Coastlines have the power to mesmerise, whether due to tall cliffs buffeted by angry waves, tranquil bays where the tide gently laps the shore or palm fringed beaches bordering crystal clear lagoons. The world is full of these delectable sights where land and sea meet. To me, however, the stretch of coast right at the bottom of Africa has to be one of the most beautiful. It was, therefore, with some excitement that I boarded a plane heading to Port Elizabeth, South Africa to join the Cape Town and the Garden Route trip.
The first major stop on our trip west was actually north: Addo National Park. The reserve was initially created to protect a handful of elephants and coming face to trunk with some of the inhabitant pachyderms was undoubtedly one of the main highlights of the first full day on tour, but it wasn’t the only one.
Everywhere in Addo one of nature’s great comical acts takes place: the waltz of the Dung beetle. You’ve probably seen this on TV, the little critters push a ball of dung with their hind legs. Occasionally they’ll climb on top and whirl around, presumably to orientate themselves. They’ll tumble and fall, and, from time to time, they’ll get their excrement ball caught on a small stick, resulting in increasing frustration. Seeing elephants, meerkats, jackals, kudu and eagles, amongst others, was great, but what I learned that day was that watching a small beetle push some poo around could be amazingly entertaining!
Leaving the beetles to their dance, we turned west and embarked on a journey through one of South Africa’s most beautiful regions, the Garden Route. The name comes from the abundant vegetation surrounding lakes and lagoons and stretching along the coast following the Indian and, later, Atlantic oceans. The official start of the Garden Route is at Tstisikamma, near the village of Storm’s River. Here the forest comes down to the water’s edge and great big waves come crashing down dramatically in raucous thunder.
As we continued on our travels we crossed canyons and gorges, drove along veritable fynbos forests and past quaint towns. We took in the Knysna Heads, giant rock outcrops which guard the entrance to Knysna Bay before turning off the Garden Route again and heading inland once more to the ostrich capital of the world.
Oudtshoorn is only a short distance from the cool coastal region but, being in the arid Klein Karoo, it feels a world away. Going over a mountain pass the temperature rises sharply whilst the vegetation becomes sparser. Green becomes brown and ostrich farms start to appear everywhere. Where you would expect to see cows you see ostriches. This is a completely different side of South Africa and the perfect place to have a taste of the lean, succulent red meat of this tall, lanky bird.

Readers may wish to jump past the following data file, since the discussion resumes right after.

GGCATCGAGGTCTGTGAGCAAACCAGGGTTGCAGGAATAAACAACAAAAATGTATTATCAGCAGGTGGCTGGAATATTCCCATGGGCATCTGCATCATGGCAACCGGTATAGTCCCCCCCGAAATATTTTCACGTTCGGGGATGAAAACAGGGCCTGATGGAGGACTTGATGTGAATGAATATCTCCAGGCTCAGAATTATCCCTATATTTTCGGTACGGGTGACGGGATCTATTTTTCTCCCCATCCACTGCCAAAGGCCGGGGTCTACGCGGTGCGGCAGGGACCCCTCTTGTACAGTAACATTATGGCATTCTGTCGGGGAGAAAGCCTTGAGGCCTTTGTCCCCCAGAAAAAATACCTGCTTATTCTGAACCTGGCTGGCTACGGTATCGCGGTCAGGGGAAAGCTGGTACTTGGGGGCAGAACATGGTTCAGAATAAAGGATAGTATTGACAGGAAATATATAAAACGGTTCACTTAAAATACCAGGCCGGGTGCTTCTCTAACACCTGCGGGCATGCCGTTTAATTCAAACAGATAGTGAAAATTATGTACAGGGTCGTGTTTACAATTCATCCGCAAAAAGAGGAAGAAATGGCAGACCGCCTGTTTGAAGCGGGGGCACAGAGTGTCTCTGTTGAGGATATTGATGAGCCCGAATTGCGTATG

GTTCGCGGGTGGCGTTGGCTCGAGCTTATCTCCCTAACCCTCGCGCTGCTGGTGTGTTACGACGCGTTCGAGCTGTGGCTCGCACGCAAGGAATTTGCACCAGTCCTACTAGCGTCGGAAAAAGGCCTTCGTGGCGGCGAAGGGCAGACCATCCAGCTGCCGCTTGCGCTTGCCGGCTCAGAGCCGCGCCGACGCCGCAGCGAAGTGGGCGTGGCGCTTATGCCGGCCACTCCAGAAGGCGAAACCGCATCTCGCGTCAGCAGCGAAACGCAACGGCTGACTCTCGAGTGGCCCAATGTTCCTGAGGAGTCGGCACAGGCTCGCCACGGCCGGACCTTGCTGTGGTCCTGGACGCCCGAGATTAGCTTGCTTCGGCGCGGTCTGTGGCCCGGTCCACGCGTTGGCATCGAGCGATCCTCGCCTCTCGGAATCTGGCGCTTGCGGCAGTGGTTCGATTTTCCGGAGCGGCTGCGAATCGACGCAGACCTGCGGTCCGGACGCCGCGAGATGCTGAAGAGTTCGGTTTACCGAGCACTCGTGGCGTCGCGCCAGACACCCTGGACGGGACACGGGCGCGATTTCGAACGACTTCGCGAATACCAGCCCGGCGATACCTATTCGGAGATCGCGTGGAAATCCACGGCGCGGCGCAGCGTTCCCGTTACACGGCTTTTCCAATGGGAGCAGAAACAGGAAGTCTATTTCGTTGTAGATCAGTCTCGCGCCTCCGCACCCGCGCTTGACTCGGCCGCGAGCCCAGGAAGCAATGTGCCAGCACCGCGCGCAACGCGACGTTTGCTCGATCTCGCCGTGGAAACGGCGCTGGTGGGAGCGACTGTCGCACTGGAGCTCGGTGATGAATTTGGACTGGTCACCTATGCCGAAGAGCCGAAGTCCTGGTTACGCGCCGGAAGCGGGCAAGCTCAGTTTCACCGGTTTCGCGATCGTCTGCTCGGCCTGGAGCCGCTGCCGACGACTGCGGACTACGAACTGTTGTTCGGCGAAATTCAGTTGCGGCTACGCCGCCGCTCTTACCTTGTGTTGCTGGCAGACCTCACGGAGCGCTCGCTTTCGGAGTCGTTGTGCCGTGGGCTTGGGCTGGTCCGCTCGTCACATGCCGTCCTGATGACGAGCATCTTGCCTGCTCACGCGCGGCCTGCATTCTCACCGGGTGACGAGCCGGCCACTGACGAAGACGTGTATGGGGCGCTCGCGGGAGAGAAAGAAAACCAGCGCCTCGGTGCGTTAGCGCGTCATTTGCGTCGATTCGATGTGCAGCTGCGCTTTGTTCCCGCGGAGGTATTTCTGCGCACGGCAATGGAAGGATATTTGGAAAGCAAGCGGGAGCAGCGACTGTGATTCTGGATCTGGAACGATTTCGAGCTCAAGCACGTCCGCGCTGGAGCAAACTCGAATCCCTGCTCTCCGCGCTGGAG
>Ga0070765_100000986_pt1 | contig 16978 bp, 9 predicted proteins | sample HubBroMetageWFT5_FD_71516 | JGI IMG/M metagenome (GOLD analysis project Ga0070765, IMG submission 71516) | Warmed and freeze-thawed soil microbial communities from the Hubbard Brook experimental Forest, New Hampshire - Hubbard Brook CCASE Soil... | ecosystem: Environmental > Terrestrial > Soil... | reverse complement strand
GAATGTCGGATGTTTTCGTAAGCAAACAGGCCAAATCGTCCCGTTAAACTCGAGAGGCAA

South Africa is a country of barbeques, or rather braais, and whilst vegetarians are catered for, it is a meat-lovers heaven. Whether it’s a venison steak (the term is used to refer to most game meats) in red wine sauce for dinner or a slice of spicy kudu biltong (similar to jerky) for a snack, the local cuisine can certainly get the incisors going. Of course there’s much more to it than meat, Knysna is famous for its oysters, and the fish all along the coast is delicious. Then there’s the wine, as we would discover further along our route.
Before reaching wine country, however, we stopped at the whale capital of the world, Hermanus. In season, which sadly I was not, it is the best place on land to see whales. Standing atop the towering coastal cliffs outside town from September through to end of December, you can see Southern right whales coming into the bay to calve and spend a few months as their young gather strength.
South African wine is now one of the world’s most famous. Winemaking in this region was originally started by French Huguenots as far back as the 17th Century. Today vineyards cover many lands surrounding Cape Town and tasting different varieties of red, white and sparkling wine is a great
way to while away an afternoon.
Finally, at the bottom of Africa is a city I’ve been lucky enough to visit numerous times and never tire of returning to. Cape Town sits in the shadow of Table Mountain, a monolith often blanketed by clouds known as the tablecloth. This vibrant city is a cosmopolitan melting pot of cultures
as Africa, Europe and Asia have all heavily influenced the people who live here.
This left us with just one last place to visit: the Cape Peninsula, which stretches out below Cape Town to Cape Point and the Cape of Good Hope. We headed along the sumptuous Chapman’s Peak drive on our way to Africa’s windswept most south-westerly point, marking the end of our journey.
At least geographically there was a bonus, a final highlight as we returned to Cape Town. Baby Jackass penguins!
By Tom Harari, Wildlife Product Executive